The latest from British academia is that China should slap down on the freedoms of Hong Kong because of the economic liberty the place enjoys.
This is not a joke by the way, nor is it an unkind reading of the point being made. It is the point being made:
Protests in Hong Kong have captured the world’s attention in recent weeks, with demonstrators closing streets and the airport, and Chinese forces amassing near the border with a none too subtle threat of violent reprisal. The protests began in response to a new extradition law, but have spilled over into a general unease about the future of Hong Kong’s special administrative status. This special status sets Hong Kong apart from mainland China in a number of ways. As well as enjoying various social and political freedoms, it has a free market economy and is one of the world’s biggest financial centres. Global finance has attracted a number of Chinese elites but has not benefited a large chunk of Hong Kong society. But if Hong Kong’s protesters succeed in pushing back against the oversight of Beijing, it would serve to reinforce the benefits the elites already enjoy from Hong Kong’s economic arrangements. This parallels the situation in the UK, where financial elites could soon embrace a low-tax, low-regulation future following a no-deal Brexit driven by populist concerns about immigration and inequality.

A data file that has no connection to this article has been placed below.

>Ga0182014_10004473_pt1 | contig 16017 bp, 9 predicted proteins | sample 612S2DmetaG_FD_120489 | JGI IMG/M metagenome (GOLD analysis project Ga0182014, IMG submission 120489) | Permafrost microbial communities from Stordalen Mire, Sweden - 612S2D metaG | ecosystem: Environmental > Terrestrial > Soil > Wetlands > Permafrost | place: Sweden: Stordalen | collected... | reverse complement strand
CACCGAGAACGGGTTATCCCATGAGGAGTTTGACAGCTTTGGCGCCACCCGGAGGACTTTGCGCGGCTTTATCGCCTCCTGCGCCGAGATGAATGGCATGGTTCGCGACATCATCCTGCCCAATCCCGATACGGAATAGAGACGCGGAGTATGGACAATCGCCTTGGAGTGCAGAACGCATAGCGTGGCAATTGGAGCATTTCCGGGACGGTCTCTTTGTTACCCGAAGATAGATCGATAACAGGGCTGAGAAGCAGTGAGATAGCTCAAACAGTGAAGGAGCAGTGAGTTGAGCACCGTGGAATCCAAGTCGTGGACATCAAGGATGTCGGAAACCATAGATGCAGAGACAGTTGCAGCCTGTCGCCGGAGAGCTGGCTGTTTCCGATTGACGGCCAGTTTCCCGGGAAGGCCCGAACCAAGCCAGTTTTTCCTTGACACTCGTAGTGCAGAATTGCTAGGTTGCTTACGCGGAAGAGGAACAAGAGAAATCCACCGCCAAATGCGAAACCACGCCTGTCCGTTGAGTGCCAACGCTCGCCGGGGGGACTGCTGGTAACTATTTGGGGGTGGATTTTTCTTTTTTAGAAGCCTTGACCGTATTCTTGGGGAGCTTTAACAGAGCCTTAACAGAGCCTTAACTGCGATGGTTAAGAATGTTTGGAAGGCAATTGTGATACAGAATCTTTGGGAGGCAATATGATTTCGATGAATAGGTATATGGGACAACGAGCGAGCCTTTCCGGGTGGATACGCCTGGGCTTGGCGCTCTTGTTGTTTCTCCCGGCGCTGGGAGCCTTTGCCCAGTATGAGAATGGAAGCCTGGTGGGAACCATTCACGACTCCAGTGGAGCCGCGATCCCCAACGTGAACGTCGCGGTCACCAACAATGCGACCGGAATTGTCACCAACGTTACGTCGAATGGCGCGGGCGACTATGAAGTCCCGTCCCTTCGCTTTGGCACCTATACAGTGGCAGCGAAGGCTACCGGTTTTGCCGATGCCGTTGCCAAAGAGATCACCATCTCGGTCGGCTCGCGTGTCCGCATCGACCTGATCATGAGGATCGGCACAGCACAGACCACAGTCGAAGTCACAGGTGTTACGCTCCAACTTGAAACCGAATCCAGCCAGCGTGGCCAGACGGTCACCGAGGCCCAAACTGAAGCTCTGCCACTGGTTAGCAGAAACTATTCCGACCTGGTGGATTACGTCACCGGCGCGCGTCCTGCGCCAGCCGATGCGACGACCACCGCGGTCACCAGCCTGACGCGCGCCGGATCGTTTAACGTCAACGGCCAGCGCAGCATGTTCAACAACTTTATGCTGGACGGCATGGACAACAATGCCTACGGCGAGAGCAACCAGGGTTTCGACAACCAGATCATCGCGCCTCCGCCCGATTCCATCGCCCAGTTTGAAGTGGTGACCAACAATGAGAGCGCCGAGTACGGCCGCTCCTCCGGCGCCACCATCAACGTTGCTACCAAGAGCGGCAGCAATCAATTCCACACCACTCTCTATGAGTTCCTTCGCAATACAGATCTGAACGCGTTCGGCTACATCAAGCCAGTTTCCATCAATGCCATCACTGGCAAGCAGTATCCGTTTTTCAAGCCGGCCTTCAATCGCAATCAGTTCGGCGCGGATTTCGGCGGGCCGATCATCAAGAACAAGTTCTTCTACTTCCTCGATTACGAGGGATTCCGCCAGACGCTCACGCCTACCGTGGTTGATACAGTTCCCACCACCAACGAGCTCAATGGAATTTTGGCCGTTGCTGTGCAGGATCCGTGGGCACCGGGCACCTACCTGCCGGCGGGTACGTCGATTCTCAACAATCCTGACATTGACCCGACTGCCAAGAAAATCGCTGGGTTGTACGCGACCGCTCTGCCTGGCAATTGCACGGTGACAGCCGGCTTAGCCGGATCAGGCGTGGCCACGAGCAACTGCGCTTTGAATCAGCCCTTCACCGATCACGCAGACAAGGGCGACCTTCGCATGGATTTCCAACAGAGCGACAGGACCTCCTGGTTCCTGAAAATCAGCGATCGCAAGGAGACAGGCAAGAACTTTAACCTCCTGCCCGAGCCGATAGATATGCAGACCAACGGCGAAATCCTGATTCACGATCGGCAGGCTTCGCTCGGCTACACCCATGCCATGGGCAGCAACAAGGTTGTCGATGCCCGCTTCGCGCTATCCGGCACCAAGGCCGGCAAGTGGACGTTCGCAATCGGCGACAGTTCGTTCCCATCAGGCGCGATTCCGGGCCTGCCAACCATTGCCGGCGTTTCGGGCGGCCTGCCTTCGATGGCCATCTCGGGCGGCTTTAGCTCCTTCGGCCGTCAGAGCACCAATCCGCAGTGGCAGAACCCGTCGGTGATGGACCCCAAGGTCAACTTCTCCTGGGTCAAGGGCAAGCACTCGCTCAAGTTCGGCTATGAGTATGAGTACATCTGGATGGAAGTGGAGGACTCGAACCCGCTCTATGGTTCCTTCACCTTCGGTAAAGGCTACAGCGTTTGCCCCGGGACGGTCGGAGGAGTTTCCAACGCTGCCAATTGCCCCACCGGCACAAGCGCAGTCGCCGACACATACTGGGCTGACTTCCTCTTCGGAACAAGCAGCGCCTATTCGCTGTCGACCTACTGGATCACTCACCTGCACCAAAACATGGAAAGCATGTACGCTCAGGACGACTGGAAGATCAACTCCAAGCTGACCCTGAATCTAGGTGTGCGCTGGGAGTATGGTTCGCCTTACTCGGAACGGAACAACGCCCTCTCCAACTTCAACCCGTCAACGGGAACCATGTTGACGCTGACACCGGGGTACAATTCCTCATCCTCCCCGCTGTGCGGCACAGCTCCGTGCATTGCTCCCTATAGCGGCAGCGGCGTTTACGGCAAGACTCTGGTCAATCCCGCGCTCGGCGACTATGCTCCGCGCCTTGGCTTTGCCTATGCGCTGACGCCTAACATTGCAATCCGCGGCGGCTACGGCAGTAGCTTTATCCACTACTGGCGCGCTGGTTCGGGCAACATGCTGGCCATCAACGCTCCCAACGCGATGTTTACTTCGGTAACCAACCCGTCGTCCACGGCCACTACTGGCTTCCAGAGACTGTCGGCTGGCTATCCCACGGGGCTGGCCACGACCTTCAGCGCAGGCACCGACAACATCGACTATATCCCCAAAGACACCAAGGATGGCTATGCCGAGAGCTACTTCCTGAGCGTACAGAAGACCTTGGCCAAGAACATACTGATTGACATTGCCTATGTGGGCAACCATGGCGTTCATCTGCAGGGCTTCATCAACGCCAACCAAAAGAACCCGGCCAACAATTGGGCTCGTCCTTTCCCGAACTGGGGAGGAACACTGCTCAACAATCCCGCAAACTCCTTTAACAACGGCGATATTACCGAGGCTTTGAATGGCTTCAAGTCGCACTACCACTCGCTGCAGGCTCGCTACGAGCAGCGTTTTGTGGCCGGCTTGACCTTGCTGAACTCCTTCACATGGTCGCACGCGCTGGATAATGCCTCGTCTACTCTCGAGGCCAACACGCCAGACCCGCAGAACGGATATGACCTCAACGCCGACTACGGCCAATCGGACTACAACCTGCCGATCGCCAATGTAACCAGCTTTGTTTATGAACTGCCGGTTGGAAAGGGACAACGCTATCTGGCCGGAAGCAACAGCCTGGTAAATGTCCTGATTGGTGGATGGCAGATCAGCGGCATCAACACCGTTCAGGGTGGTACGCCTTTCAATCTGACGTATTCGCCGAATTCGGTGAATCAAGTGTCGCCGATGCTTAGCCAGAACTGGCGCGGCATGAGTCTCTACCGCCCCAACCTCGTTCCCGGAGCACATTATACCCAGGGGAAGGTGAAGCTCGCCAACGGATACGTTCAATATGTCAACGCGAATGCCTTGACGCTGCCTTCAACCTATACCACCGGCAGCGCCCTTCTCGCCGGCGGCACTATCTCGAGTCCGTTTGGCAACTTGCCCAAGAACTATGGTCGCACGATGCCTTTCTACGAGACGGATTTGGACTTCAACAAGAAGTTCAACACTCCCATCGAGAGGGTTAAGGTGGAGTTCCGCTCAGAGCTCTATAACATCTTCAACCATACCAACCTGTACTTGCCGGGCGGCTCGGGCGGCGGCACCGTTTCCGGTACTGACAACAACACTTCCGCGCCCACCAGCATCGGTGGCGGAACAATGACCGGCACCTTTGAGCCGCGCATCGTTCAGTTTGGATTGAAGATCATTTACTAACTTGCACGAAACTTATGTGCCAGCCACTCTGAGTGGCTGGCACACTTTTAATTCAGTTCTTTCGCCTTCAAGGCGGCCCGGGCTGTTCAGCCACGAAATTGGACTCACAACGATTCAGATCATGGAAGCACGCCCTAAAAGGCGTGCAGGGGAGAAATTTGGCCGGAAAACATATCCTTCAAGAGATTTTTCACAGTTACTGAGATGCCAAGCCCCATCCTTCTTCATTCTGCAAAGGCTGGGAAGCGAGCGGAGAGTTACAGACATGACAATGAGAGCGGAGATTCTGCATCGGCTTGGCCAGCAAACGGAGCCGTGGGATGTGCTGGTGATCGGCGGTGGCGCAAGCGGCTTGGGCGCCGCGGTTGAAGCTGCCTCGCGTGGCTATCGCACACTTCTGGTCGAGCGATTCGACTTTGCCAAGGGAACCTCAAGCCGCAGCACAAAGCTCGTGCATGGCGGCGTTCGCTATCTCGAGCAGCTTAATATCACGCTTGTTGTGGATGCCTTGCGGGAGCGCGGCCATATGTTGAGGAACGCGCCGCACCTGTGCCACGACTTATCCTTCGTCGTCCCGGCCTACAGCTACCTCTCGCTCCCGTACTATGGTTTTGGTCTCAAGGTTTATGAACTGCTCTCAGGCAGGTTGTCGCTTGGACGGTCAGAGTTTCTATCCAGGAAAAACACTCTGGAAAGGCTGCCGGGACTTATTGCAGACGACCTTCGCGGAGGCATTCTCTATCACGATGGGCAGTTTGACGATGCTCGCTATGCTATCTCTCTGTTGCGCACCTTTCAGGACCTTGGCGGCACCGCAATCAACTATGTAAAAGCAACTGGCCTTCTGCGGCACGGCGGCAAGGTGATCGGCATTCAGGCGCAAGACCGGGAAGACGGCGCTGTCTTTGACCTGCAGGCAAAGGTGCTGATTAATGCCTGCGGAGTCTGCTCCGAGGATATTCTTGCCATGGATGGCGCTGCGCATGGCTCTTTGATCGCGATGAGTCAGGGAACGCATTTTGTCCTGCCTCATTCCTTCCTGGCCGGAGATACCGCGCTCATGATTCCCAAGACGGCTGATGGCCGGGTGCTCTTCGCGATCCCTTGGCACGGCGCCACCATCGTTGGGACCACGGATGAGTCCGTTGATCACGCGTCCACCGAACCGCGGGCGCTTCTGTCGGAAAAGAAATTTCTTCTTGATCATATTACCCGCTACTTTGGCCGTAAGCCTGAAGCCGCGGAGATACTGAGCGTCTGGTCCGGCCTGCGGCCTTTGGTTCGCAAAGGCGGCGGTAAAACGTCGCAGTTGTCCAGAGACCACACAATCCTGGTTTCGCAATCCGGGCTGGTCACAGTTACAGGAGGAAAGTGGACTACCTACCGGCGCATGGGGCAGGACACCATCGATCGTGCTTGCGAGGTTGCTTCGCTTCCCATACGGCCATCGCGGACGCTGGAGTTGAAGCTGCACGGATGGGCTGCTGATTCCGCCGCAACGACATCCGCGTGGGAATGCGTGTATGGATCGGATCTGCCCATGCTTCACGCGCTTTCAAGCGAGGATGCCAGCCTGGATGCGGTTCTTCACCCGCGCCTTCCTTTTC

That large chunk of Hong Kong society that hasn’t benefited.
Being 5 times better off isn’t a benefit at all, is it?
Aren’t we lucky with the academia we have?